The High Priestess bathing in relatively opaque water brings to mind the idea of a character plunging into the mystery and depths of her being. This practically unsearchable water may evoke the character's unconscious, his emotional interiority, as it is, of course, the element Water. In her introspection, the Papess undoubtedly evokes the development of her emotions through the quest for self-knowledge. And at the end of the Fool's Journey, particularly with the La Maison Dieu (The Tower), L'Etoile (The Star) and La lune (The Moon) cards, emotional intelligence is paramount.
Perhaps more directly and clearly than the Del Fuego Tarot's multiple eyes, the eye on the High Priestess's forehead symbolizes the 3rd eye. This eye speaks of the process of awareness, of self-knowledge. Even if this symbol comes from Eastern cultures, far removed from the Judeo-Christian tradition of the Tarot de Marseille, it's still highly relevant to the fundamental aspects of the Papesse.
As soon as you talk about interiority, people quickly make the association with the Moon. Which makes sense, of course. But the lunar star is certainly a powerful symbol, but it's also a catch-all, used in all sorts of ways. I'm not convinced about its use in the Papess card, for several reasons.
First, if the High Priestess becomes a Moon card. What happens to the Moon card ? What will its significance and symbolic dimension be ? When using a divinatory tool, it's important to avoid overlapping areas of card interpretation. In fact, it's important to avoid expressing the same symbolic aspects through cards that are nonetheless different, at the risk of providing nebulous interpretations. An essential aspect of learning tarot is being able to isolate the meaning of each card uniquely. This approach leads to greater precision and clarity, although I admit it is demanding. Waite happily mixes symbols of very different origins, the whole forming a cloud of truths conveying no clear, precise or synthetic message.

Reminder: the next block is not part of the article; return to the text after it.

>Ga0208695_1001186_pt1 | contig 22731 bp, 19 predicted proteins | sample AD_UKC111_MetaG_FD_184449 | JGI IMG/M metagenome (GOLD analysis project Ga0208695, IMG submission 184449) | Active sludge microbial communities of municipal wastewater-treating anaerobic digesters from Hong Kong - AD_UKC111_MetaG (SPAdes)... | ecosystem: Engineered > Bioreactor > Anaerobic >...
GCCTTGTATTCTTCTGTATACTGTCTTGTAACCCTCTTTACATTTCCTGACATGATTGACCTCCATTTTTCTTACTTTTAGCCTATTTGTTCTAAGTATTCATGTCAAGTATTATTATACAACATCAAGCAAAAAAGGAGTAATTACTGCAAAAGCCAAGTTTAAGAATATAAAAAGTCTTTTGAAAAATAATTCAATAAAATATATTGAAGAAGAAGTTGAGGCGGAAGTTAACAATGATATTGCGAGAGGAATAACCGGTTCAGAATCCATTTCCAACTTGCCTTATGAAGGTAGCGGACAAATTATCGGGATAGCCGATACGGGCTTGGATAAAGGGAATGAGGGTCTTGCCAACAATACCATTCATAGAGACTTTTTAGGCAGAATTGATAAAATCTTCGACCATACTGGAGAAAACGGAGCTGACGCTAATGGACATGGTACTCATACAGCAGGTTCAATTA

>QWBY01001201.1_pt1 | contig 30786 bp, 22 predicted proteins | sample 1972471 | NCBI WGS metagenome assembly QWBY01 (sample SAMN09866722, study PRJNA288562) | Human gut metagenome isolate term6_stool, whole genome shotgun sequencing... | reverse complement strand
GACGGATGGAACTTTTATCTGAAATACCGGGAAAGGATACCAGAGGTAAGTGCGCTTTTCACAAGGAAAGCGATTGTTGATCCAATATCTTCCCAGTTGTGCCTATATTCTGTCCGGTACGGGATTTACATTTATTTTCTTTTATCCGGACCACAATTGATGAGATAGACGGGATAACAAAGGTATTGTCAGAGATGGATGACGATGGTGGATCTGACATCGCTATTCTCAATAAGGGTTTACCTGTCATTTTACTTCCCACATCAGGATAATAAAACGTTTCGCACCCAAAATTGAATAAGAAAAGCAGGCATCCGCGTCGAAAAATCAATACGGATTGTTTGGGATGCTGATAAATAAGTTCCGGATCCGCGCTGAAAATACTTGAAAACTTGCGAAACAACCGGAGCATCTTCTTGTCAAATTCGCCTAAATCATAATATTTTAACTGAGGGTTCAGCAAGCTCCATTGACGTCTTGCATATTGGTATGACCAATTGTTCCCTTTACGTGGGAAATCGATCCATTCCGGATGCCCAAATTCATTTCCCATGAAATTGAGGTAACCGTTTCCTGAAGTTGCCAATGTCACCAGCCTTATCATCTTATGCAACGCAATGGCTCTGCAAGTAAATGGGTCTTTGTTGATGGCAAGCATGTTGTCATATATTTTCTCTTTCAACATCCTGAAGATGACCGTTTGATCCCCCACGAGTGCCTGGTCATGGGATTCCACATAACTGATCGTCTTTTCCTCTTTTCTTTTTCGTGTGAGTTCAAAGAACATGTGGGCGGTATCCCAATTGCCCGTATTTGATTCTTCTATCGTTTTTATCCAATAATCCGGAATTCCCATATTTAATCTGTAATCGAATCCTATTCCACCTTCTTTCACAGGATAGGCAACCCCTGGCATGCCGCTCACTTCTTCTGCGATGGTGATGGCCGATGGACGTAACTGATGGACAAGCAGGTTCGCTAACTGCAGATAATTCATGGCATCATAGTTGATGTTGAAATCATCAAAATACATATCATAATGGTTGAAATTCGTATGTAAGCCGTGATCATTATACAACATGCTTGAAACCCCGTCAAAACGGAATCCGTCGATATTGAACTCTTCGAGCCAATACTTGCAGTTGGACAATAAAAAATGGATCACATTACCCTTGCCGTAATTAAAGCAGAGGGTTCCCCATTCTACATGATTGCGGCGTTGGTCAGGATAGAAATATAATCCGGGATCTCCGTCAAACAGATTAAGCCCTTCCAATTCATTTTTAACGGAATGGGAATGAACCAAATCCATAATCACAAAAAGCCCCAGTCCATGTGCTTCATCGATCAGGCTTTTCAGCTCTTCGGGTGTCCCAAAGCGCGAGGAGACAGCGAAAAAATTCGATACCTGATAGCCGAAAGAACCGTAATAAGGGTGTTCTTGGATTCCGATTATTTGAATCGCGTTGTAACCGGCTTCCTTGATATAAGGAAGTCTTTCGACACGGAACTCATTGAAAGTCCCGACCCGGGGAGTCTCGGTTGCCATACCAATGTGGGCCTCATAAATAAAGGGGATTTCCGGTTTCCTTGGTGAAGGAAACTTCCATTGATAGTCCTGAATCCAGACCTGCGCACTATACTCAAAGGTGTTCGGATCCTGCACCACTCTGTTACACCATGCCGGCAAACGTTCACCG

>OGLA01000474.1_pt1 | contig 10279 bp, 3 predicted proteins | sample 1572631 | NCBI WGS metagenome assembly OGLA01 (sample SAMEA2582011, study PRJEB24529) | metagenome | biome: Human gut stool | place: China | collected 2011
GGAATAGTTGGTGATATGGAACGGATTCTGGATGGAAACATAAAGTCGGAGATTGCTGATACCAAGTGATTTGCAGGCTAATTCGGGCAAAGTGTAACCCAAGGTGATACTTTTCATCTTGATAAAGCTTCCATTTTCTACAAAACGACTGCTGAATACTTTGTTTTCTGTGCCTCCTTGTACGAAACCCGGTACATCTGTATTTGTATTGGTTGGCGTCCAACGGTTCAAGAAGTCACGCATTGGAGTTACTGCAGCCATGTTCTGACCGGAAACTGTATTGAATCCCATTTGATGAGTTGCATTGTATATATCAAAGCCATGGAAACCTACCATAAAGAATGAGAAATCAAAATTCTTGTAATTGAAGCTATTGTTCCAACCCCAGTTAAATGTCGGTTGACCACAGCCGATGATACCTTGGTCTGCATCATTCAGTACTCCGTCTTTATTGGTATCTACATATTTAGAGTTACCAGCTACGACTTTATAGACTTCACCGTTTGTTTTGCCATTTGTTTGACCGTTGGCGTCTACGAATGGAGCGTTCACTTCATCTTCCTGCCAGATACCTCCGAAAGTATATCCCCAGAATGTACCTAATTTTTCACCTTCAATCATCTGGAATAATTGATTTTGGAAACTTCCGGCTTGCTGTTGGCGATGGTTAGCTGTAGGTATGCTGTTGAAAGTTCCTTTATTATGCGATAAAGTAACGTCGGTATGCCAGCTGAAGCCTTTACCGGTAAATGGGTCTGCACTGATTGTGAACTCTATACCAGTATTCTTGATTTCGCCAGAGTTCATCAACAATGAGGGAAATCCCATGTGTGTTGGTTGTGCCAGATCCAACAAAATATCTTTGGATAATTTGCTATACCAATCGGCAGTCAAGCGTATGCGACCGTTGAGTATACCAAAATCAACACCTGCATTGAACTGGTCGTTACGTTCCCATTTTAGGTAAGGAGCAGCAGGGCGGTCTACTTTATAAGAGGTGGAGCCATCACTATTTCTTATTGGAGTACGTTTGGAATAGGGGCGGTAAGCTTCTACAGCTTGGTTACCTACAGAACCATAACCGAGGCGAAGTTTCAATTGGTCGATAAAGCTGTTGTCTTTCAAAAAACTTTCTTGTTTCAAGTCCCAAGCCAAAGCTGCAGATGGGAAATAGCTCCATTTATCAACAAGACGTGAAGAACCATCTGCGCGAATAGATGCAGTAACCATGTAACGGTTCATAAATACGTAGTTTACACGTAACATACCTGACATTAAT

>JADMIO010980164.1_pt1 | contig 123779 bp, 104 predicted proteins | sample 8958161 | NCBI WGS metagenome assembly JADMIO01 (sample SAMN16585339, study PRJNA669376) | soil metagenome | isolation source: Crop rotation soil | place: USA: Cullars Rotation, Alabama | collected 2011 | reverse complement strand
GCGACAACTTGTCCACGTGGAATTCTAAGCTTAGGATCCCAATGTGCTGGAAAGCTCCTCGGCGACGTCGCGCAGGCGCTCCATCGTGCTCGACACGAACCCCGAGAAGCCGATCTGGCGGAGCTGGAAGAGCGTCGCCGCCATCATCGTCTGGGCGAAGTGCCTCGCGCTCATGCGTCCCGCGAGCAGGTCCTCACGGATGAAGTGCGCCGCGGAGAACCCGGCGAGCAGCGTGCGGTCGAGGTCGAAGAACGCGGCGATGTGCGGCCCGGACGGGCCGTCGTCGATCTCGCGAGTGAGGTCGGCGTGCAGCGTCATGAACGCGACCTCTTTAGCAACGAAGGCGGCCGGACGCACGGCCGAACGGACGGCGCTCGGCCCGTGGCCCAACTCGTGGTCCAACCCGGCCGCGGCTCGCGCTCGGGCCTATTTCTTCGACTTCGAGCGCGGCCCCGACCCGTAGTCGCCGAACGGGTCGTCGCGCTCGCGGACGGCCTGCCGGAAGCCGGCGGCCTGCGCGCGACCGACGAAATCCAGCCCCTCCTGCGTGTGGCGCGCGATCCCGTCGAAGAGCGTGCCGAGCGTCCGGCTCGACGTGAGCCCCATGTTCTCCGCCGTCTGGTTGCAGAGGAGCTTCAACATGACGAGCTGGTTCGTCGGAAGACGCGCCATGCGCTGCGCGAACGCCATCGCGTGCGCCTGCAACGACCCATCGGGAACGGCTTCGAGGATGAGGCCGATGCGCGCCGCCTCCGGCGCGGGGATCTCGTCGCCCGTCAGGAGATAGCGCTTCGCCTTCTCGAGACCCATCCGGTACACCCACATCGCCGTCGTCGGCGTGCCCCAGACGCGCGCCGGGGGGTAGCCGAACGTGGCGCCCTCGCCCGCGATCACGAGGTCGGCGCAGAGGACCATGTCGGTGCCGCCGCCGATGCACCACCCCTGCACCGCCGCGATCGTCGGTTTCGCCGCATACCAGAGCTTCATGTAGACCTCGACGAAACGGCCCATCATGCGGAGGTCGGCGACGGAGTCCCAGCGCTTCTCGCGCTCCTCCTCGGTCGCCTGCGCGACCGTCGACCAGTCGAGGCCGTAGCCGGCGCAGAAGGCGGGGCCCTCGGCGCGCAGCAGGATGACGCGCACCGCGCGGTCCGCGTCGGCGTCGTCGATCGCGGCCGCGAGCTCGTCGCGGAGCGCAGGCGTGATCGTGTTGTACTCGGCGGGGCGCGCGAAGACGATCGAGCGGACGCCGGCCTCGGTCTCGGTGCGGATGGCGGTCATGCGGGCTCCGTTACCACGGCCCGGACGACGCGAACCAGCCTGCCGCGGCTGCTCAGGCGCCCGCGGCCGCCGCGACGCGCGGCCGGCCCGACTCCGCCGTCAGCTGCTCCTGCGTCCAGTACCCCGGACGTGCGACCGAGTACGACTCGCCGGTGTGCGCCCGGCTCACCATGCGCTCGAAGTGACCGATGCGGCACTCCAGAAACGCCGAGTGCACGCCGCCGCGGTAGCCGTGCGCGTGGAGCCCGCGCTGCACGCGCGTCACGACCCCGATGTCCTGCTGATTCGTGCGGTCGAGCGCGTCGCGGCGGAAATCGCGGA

The Papesse is above all a card of introspection, research and gestation. She is a character who listens to her feelings, which is different from intuition. The Papess knows how to read between the lines of the text before her eyes. But here we're talking about lucidity based on intellectual understanding and reasoning. Intuition is immediate knowledge that goes beyond logic and reason. Intuition is a talent that is not developed until much later in the Fool's journey, at the Moon stage. Dodal calls this card "la pances", which probably means "la pensée" (the thought). So it's a question of intellectual ability.
Finally, the Torah is a book of transmission, teaching, law and revelation. The Papess's book is "Her" book, containing her own identity, of which she must be aware. The challenges are not the same. Although I have to admit that it's quite possible that the Papess is also learning the rules of the world around her, and into which she is about to journey. This book could also be a book of laws.